Re: [-empyre-] RE: empyre Digest, Vol 33, Issue 17

Another perspective is to be found in Macrin Ramocki, "The Militant
Embrace of Technology":

 It is that "taking for granted" which turns us into consumers of
culture as oppose to active
participants. Figuring out what is inside the black box (and why it was made)
is becoming the official duty of artistic communities.

Finally, to answer my own questions, we mess with electronics because we
identify it as a source of meaning for our generation, a way of
re-connecting with
our surrounding reality mostly composed of code and technology. The tools used
in this struggle will inevitably come from what we learned in college, namely
Clement Greenberg and Andy Warhol. But the phenomenon we see goes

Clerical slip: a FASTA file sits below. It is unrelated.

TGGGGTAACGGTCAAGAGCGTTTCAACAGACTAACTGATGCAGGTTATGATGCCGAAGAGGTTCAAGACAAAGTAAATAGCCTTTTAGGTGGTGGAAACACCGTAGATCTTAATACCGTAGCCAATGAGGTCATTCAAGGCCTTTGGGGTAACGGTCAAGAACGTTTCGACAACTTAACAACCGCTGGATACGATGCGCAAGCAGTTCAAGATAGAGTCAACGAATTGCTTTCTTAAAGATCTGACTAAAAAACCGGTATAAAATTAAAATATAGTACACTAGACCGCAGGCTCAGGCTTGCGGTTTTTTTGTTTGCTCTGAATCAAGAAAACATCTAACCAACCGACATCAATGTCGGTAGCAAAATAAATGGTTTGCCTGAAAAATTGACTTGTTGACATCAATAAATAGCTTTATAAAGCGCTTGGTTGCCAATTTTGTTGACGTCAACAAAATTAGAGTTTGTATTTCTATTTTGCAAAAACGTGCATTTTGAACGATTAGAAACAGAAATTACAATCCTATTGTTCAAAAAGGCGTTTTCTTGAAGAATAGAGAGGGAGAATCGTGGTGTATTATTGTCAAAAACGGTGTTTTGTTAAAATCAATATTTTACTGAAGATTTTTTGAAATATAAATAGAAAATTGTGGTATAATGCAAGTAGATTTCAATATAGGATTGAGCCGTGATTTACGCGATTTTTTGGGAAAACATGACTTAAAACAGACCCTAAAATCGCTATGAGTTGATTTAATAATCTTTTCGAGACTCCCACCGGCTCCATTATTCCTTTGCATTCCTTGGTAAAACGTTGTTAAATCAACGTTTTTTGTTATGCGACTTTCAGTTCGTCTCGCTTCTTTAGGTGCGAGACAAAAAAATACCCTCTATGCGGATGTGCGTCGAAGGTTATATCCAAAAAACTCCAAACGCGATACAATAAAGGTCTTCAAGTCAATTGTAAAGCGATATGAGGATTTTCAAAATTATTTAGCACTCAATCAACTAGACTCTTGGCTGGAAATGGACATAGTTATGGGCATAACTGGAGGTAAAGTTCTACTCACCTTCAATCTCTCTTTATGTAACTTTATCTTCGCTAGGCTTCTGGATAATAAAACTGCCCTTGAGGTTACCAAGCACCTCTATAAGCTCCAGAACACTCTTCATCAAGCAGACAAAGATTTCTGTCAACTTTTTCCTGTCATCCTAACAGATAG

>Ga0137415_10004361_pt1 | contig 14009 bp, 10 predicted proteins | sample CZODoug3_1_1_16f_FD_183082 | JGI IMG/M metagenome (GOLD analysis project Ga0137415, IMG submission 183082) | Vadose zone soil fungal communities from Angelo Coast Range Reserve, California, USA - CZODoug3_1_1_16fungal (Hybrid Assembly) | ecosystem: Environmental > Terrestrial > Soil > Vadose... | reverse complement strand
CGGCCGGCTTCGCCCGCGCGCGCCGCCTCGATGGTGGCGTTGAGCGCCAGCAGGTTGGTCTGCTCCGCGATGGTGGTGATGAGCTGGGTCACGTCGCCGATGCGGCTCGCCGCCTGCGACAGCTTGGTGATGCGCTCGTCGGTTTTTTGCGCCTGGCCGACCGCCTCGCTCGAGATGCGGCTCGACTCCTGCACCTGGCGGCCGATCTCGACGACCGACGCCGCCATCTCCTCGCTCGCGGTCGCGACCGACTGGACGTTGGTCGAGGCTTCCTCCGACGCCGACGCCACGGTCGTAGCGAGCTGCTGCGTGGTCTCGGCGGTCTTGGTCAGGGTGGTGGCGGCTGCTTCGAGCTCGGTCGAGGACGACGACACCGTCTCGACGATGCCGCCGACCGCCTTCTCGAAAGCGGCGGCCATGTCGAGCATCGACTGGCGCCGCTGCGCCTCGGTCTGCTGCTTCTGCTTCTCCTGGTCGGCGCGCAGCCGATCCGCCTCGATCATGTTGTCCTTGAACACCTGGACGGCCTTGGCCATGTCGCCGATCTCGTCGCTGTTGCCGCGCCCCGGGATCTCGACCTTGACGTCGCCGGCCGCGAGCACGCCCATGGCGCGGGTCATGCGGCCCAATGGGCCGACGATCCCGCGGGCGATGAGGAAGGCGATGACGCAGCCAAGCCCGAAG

beyond modernism. It is no longer the need to clarify the medium, or
find the best
form for its content. The concept of an avant-garde pushing the envelope toward
some abstract "New" is slowly but surely yielding to a very specific, tactical
approach of returning technological knowledge where it belongs: in human lives.

... and I would agree with that, strongly. Even the pursuit of the new
had to get
old. There is SO much determination of our lives happening between the zones
of capital and technology, that I find some art more vital than ever,
more humane
and vibrationary than ever, and when I do its often because there's a militant
embrace, and sometimes it hurts, of the technology thats making me
still and slient.
Thats not to say we have a technology-only future in art terms, but
there's a lot
of work to be done just in terms of undoing damage.

-Christian McCrea

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